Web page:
1 | 2 | 3 | 4 | 5 | Next »
ARTICLES BY DATE
NEWS
August 4, 2015 | Jason Nark, Daily News Staff Writernarkj@phillynews.com, 215-854-5916
The world is full of terrible and average people, lots of half-decent ones who do dumb things when they're drunk, and those rare heroes who lift our collective spirits with a game-winning touchdown or successful round of CPR. That whole mishmash of humanity exists in Philly, like a plate of steaming scrapple, and it's evident in the people offering to rebuild a hitchhiking Canadian robot and those who allegedly jumped him over the weekend in...
ENTERTAINMENT
July 21, 2015 | By Toby Zinman, For The Inquirer
Grab your wigs and fake boobs, guys: The glitter is in the audience for Divine/Intervention . The onstage show, which just opened at a nightclub called Voyeur (dark, dark, dark, with gigantic lavender-lit chandeliers), is actually a serious and often moving bio-drama about the counterculture icon known as Divine. Divine's real name was Glenn Milstead, a fat, unhappy kid from a middle-class home in Baltimore. How he wound up starring in John Waters' schlock/shock movies - where he was raped by a giant lobster in Multiple Maniacs , and ate a dog turd in Pink Flamingos , and made it mainstream big in Hairspray - is incidental here.
NEWS
July 12, 2015 | By Jim Rutter, For The Inquirer
F. Scott Fitzgerald may have said "there are no second acts in American lives," but Richard Maltby Jr. and David Shire didn't think so when they penned Closer Than Ever , a two-act sung-through revue about how life goes on long after halftime. The pair cultivated stories from their friends and, in 1989, wrote Closer Than Ever , which catches the aftermath of the first generation that followed the nationwide passage of no-fault divorce laws. Four actors (two men and two women)
REAL_ESTATE
June 28, 2015 | By Sally A. Downey, For The Inquirer
Jen Cohen knew what she wanted: "a house with character. " She and husband Brett liked the family-friendly Wynnewood neighborhood they had lived in for six years, but their 1960s home was a hodgepodge of styles. They were ready for a change, but "there was nothing for sale," Jen says. Then, last year, she saw a Facebook posting by a former neighbor who had moved to Boston. She had been renting out her house and was ready to sell. The Cohens promptly purchased the charming 1928 stone Colonial.
NEWS
June 11, 2015 | By Caroline Simon, Inquirer Staff Writer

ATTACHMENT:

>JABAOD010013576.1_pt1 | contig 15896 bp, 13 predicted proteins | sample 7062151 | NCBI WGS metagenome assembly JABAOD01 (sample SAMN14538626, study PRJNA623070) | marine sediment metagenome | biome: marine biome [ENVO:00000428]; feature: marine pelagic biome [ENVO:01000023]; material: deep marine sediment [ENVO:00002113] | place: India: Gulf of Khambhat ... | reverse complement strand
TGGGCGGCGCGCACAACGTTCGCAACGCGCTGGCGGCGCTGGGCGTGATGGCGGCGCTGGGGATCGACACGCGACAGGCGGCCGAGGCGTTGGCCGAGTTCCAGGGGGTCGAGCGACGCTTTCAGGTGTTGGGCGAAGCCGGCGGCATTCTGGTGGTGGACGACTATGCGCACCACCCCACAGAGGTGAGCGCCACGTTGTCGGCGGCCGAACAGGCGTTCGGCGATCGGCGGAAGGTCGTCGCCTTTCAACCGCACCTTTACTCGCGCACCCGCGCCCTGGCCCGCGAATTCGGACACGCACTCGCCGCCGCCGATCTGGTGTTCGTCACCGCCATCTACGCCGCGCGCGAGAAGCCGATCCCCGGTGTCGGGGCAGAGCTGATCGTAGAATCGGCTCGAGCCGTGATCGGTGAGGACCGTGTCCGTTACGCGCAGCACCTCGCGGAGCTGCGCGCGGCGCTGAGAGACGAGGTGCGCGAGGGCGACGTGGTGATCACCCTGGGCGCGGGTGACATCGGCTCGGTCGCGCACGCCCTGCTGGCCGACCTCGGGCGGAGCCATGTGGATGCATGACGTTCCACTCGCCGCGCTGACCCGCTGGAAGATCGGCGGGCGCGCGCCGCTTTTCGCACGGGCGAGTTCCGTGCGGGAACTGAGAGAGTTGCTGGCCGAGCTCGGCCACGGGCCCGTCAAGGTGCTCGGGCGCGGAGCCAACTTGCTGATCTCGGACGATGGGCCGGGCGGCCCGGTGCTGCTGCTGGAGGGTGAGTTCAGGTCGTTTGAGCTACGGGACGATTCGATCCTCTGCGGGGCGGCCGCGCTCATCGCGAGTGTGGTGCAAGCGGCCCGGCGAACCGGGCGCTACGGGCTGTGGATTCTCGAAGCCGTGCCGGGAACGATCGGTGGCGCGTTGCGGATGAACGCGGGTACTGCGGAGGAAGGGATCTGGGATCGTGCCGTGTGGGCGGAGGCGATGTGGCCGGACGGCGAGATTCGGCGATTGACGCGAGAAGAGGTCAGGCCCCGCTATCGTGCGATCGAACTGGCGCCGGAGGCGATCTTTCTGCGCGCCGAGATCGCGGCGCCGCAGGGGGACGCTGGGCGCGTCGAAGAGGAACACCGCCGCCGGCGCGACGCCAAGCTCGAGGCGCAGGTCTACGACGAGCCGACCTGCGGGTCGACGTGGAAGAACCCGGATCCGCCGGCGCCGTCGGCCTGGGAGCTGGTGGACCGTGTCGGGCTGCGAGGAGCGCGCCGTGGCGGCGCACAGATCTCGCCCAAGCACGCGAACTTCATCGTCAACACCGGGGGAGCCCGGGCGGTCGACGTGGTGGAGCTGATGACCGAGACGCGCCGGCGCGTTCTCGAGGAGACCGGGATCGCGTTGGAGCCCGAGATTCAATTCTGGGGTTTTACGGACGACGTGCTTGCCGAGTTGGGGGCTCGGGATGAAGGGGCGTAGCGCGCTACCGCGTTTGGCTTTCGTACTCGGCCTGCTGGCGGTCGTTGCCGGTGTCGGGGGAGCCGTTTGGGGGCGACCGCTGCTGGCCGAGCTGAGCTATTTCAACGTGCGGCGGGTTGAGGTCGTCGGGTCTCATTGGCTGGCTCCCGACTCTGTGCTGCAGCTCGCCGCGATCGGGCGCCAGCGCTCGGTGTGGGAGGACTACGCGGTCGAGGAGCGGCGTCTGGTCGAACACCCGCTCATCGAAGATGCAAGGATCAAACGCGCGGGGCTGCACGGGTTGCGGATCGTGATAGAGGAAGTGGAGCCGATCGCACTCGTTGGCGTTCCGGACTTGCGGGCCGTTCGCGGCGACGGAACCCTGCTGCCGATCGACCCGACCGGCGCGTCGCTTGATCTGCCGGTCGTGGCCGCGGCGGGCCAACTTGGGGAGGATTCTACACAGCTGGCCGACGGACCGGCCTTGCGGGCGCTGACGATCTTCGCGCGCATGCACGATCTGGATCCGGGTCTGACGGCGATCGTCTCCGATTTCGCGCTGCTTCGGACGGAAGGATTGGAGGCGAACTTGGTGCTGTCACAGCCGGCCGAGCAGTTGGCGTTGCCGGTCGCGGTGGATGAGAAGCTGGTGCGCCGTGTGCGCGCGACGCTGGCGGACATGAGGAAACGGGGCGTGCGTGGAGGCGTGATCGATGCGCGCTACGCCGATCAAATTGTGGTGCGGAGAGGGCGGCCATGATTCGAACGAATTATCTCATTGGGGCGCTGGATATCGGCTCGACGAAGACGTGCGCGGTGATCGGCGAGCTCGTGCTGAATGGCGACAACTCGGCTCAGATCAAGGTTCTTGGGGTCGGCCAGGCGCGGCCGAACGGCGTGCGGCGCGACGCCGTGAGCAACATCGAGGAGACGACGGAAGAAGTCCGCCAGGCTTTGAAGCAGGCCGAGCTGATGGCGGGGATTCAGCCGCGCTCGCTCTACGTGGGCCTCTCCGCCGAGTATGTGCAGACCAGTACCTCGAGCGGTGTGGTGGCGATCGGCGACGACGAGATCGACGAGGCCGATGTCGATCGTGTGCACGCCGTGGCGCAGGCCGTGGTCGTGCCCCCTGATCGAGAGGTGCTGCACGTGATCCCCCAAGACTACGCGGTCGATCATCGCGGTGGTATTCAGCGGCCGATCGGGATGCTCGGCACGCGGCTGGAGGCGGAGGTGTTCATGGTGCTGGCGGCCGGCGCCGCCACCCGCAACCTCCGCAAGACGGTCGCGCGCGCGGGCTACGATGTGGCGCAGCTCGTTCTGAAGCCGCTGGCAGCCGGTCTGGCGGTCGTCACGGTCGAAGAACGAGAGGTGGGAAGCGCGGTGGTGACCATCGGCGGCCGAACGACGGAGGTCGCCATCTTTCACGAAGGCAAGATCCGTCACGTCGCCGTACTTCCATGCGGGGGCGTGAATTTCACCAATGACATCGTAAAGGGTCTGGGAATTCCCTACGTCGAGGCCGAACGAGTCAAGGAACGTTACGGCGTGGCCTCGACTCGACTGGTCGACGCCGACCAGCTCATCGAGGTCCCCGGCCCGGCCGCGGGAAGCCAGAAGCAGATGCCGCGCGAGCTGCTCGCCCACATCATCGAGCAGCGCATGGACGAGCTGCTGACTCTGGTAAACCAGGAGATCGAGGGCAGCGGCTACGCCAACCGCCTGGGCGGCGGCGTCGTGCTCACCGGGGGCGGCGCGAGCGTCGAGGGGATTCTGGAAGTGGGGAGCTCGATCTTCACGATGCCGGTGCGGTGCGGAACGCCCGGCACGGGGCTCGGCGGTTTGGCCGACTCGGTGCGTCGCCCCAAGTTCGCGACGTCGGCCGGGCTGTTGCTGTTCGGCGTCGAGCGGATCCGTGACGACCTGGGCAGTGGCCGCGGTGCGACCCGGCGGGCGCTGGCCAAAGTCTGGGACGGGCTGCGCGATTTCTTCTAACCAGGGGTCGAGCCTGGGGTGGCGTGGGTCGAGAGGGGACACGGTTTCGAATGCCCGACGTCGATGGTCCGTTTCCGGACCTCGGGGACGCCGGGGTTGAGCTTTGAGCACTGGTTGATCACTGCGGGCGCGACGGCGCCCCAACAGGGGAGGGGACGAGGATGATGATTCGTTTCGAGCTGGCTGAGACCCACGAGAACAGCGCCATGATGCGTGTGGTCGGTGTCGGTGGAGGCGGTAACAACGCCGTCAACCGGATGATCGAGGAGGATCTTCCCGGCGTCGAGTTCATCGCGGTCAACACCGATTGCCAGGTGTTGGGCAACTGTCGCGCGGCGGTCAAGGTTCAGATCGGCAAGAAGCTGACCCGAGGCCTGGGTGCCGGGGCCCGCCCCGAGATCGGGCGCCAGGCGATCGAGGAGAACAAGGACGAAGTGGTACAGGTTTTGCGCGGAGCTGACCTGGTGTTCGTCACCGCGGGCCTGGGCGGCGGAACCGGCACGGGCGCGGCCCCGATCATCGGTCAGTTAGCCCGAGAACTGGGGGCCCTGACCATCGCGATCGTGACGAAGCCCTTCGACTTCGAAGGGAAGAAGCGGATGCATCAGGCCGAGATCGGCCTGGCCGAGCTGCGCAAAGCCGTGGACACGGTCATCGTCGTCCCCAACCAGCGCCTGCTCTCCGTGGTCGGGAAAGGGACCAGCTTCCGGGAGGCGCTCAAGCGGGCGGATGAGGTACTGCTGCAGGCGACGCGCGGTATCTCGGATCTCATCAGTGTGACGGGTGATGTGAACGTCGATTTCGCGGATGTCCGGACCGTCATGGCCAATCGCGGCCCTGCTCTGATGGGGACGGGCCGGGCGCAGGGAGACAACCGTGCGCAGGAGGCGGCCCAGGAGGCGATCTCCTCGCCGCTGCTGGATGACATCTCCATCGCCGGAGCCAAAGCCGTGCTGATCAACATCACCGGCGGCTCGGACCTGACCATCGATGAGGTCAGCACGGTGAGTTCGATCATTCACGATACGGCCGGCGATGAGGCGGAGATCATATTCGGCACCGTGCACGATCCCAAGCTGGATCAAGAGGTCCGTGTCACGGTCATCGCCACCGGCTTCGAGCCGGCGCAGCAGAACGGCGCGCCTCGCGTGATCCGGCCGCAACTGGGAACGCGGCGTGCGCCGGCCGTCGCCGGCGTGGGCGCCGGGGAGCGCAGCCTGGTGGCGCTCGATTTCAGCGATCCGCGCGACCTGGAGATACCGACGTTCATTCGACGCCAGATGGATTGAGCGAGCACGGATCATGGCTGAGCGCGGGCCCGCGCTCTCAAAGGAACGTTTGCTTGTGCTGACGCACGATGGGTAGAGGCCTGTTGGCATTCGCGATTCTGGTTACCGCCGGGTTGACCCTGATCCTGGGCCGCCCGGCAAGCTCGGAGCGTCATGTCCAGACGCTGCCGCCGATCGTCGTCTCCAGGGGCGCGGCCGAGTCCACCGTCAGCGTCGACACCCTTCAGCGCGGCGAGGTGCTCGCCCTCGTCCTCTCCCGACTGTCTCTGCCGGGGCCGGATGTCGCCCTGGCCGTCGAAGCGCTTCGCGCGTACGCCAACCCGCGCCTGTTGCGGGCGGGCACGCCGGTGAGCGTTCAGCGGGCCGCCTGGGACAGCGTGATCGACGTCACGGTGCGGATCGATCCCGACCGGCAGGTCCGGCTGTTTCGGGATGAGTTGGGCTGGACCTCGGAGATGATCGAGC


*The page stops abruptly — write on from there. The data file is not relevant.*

A 68-year-old actor who made a career playing Irish characters on stage in Philadelphia and New York City was struck by a hit-and-run driver in Center City early Tuesday. The accident forced doctors to amputate his right leg. Police know little about the accident on Market Street between 11th and 12th Streets. It happened before 1 a.m., when a passerby found Michael Toner and alerted authorities. No one reported witnessing the crash. No parts of the vehicle were found at the scene.
NEWS
June 8, 2015 | By Molly Eichel, Inquirer Staff Writer
'I am the new normal. " That's how Caitlyn Jenner ends the first trailer for her forthcoming E! docu-series, I Am Cait , set for a July 26 premiere. In the July issue of Vanity Fair, Jenner told former Inquirer and Philadelphia Daily News writer Buzz Bissinger she would like I Am Cait to focus on issues such as the rates of suicide in the transgender community. There will also be a segment in which Jenner sees whether she can still hit a golf ball 300 yards with the addition of newly acquired "ample breasts," as Vanity Fair calls them.
REAL_ESTATE
June 7, 2015 | By Alan J. Heavens, Inquirer Real Estate Writer
One in a continuing series spotlighting real estate markets in the region's communities. Holidays are special in small towns. Some go all out for Fourth of July, with fireworks. In some, Thanksgiving is a favorite, with Santa arriving by fire truck. In West Grove, Memorial Day gets the attention. "There's a big parade and speeches, and the whole community joins in," says Jill Callahan, an agent with Coldwell Banker Preferred in Media, who has lived in the southern Chester County borough for 18 years.
NEWS
May 8, 2015 | BY JEROME MAIDA, For the Daily News
THOUGH Greg Horn has been a fixture at Wizard World Philly for years now, the one constant is that Horn remains one of the rare artists whose art on the cover alone moves comics off shelves. So much else has changed, though, in the industry and for Horn personally. "There's a lot more business to comics than I thought there was when I was a fan," he said. "You'd come in here and draw and if you drew the best, everything [was] going to go your way. "There's a lot of politics.
SPORTS
April 29, 2015 | By Jeff McLane, Inquirer Staff Writer
For all the ways Chip Kelly monitors his players' health, the Eagles coach doesn't want to babysit them when they're away from the NovaCare Complex. For all the ways he has simplified instruction and play-calling, Kelly wants players who are smart and studious. It's difficult to say for certain how much more emphasis he places upon character and intellect than other teams, but Kelly has spoken volumes about the kinds of men he wants on his roster both in word - "That's what trying to get, a bunch of guys who are good people," he has said - and actions.
ENTERTAINMENT
April 2, 2015 | By Howard Gensler
IN AN INDUSTRY that preaches the importance of social media over ratings or ad sales to demonstrate star power, one would think that Comedy Central, in making the most important hire in its history, would somehow remember to check its hire's Twitter feed. Whether you think new "Daily Show" host Trevor Noah is an anti-Semite, a misogynist, a self-hating biracial man, a mocker of fat women or just painfully unfunny, based on a series of tweets pulled from his Twitter account, it's difficult to think that Comedy Central seriously vetted the South African comedian.
1 | 2 | 3 | 4 | 5 | Next »
|
|
|
|
|